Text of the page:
How to Stop Talking About Yourself

Tips for inciting great conversation and making others feel important.

One of the main problems with poor conversationalists is that they don’t volley back to the person to whom they’re talking. Sharing about yourself when asked is entirely appropriate, but detailing your own biography over a cocktail hour is not only rude and unbecoming, but also quite boring. Here are three ways to make sure you’re inciting good, upbeat conversation that keeps the other person feeling important and interested as well.

1. Ask Great Questions
Conversations usually start with standard openers: “How are you?”, “How’s work?”, “How is your new house?…” just to name a few. When you answer these friendly questions, do a quick mental check-in with yourself. Have you exceeded a few minutes and are now going on and on about your annoying boss or the leaky pipes in your new home? Remember that most questions are asked out of courtesy, so unless your dishing your woes over drinks with your BFF, keep it short, on point, and ask better questions in return. For example, try asking about suggestions for vacation spots or good restaurants to check out in your neighborhood. This kind of more specific inquiry will likely set the tone for an exchange of stories, which is usually a better, livelier way to get to know someone.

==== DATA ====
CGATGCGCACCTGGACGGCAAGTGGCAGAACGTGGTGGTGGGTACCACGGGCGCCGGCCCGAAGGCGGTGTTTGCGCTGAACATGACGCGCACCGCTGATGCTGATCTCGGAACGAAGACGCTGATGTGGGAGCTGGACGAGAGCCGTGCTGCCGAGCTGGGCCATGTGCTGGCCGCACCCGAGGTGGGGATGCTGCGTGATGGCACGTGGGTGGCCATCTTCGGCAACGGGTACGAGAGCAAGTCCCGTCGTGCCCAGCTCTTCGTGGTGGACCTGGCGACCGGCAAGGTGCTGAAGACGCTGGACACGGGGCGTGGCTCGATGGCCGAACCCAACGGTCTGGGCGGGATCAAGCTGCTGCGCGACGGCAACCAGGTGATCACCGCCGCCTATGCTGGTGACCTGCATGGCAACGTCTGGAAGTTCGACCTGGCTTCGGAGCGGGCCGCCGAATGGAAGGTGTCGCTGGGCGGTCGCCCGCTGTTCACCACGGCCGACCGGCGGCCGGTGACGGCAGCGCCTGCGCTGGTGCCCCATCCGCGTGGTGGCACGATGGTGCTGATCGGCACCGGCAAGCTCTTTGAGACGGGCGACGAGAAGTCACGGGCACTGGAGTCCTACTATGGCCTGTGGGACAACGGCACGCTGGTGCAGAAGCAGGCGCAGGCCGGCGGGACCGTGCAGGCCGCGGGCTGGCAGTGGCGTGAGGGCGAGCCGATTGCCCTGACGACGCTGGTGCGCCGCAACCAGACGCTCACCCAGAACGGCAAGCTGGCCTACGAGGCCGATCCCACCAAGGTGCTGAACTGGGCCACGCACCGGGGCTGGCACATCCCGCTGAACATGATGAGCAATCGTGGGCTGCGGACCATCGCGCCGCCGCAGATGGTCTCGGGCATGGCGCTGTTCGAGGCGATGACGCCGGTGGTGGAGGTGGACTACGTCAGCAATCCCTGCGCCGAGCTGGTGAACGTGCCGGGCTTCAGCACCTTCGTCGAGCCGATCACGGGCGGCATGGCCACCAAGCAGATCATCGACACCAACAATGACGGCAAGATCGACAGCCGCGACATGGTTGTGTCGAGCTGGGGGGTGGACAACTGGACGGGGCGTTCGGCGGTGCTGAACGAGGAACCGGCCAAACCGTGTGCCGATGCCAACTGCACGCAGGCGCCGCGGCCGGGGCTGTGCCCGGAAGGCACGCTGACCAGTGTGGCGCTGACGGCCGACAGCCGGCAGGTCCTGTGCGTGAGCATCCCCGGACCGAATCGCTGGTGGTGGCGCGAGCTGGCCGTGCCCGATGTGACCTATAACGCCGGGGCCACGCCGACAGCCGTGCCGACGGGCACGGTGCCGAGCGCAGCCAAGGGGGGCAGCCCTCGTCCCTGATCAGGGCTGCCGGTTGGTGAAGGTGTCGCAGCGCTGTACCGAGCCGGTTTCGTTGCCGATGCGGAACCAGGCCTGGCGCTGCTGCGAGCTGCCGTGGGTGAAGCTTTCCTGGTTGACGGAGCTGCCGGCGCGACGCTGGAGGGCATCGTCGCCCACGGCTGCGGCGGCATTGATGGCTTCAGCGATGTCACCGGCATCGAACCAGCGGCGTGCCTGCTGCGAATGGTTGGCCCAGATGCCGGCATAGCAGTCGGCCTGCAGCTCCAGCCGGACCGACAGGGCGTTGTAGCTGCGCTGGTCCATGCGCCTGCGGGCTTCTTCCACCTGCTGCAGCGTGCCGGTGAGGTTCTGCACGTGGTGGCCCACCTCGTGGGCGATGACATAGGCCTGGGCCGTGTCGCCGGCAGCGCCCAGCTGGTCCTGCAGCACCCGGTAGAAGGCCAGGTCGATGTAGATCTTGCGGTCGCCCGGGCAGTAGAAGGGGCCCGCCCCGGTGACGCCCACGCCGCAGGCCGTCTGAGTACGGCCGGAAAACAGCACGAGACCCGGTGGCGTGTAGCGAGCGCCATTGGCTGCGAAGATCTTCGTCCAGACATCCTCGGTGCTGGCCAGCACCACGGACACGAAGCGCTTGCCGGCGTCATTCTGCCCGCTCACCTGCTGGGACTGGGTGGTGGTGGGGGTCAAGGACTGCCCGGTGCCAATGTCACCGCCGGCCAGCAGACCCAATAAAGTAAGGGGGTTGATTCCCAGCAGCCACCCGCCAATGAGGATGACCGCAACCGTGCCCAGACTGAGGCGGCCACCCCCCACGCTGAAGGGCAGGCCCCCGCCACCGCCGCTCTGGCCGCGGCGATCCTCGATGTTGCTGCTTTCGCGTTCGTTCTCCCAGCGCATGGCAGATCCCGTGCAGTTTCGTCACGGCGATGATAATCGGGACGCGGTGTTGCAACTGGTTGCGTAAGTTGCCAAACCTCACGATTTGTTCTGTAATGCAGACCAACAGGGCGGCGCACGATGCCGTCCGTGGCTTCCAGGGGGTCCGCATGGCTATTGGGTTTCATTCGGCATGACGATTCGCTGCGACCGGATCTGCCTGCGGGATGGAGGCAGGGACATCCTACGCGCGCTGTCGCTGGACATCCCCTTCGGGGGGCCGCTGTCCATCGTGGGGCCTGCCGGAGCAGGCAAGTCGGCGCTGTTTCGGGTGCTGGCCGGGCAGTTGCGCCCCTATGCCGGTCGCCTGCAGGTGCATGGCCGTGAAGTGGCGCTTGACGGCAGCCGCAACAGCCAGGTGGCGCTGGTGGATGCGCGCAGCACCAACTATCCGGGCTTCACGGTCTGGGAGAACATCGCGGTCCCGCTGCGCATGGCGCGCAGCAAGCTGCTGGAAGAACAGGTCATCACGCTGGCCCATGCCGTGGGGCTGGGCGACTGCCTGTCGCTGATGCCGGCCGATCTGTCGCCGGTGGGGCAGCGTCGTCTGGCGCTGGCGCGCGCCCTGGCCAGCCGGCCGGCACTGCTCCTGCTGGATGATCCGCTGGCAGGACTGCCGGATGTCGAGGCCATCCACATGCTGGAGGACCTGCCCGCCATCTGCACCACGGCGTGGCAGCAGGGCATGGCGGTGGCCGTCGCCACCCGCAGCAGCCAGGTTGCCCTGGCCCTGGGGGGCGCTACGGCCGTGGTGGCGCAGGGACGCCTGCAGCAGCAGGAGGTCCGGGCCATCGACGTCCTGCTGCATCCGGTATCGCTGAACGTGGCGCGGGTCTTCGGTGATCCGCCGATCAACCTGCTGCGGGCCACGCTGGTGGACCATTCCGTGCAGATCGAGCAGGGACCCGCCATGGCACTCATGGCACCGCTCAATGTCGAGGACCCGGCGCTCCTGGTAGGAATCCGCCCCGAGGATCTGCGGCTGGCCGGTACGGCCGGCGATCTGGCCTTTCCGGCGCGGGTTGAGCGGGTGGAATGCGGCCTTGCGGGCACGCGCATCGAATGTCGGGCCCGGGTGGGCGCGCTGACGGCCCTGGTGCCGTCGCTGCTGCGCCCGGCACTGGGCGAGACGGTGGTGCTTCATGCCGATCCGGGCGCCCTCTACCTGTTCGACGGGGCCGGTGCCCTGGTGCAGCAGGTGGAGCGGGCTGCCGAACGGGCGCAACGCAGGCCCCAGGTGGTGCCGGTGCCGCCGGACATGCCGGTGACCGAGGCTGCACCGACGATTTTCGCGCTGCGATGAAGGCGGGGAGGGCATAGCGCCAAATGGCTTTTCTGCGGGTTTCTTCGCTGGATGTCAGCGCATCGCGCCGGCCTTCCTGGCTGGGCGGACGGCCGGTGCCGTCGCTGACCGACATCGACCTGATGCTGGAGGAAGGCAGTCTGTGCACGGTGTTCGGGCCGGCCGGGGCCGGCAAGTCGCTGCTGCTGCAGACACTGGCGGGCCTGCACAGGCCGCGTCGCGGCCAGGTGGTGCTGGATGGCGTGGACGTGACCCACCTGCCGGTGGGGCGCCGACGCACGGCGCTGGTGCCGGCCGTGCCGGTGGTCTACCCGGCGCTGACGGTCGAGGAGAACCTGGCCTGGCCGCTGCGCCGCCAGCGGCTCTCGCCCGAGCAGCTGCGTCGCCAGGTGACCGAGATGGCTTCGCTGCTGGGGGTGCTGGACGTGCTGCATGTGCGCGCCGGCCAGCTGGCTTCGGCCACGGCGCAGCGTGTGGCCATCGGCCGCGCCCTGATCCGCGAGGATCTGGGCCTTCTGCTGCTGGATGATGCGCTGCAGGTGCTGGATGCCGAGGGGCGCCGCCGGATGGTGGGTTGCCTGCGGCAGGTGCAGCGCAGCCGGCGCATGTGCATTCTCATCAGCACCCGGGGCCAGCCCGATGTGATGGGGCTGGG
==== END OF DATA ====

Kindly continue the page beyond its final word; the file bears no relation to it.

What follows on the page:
2. Keep an Upbeat Tone
Remember that when someone asks “How have you been?” it’s usually a greeting and not a literal question. This especially applies if you’re at a party, cocktail hour or formal dinner with acquaintances rather than best friends. Even if your day was pretty darn dreadful, talking about your sick cat, broken down car, or unfortunate commute home from work will send your listeners looking for a way out of the conversation with you. Keep it light and short, and if you can work in a funny story, then by all means make ‘em laugh.

3. Avoid Over Bragging
Your accomplishments and the things you’re proudest of are wonderful to include in a good conversation, but don’t take it overboard. Of course people will be happy to hear that you got your big promotion and, as a result, were able to pay off student loans and get yourself that new car you always wanted. But leave it at that. They probably don’t need to hear how everyone at work adores you, that you rub elbows with celebrities, or that your new bag is Fendi, your shoes are Jimmy Choo, and you just ate the most amazing grass-fed organic steak at “Per Se” yesterday. Coupling good news with modesty is key.

 

 

Photo Credit: Monkey Business Images/Shutterstock


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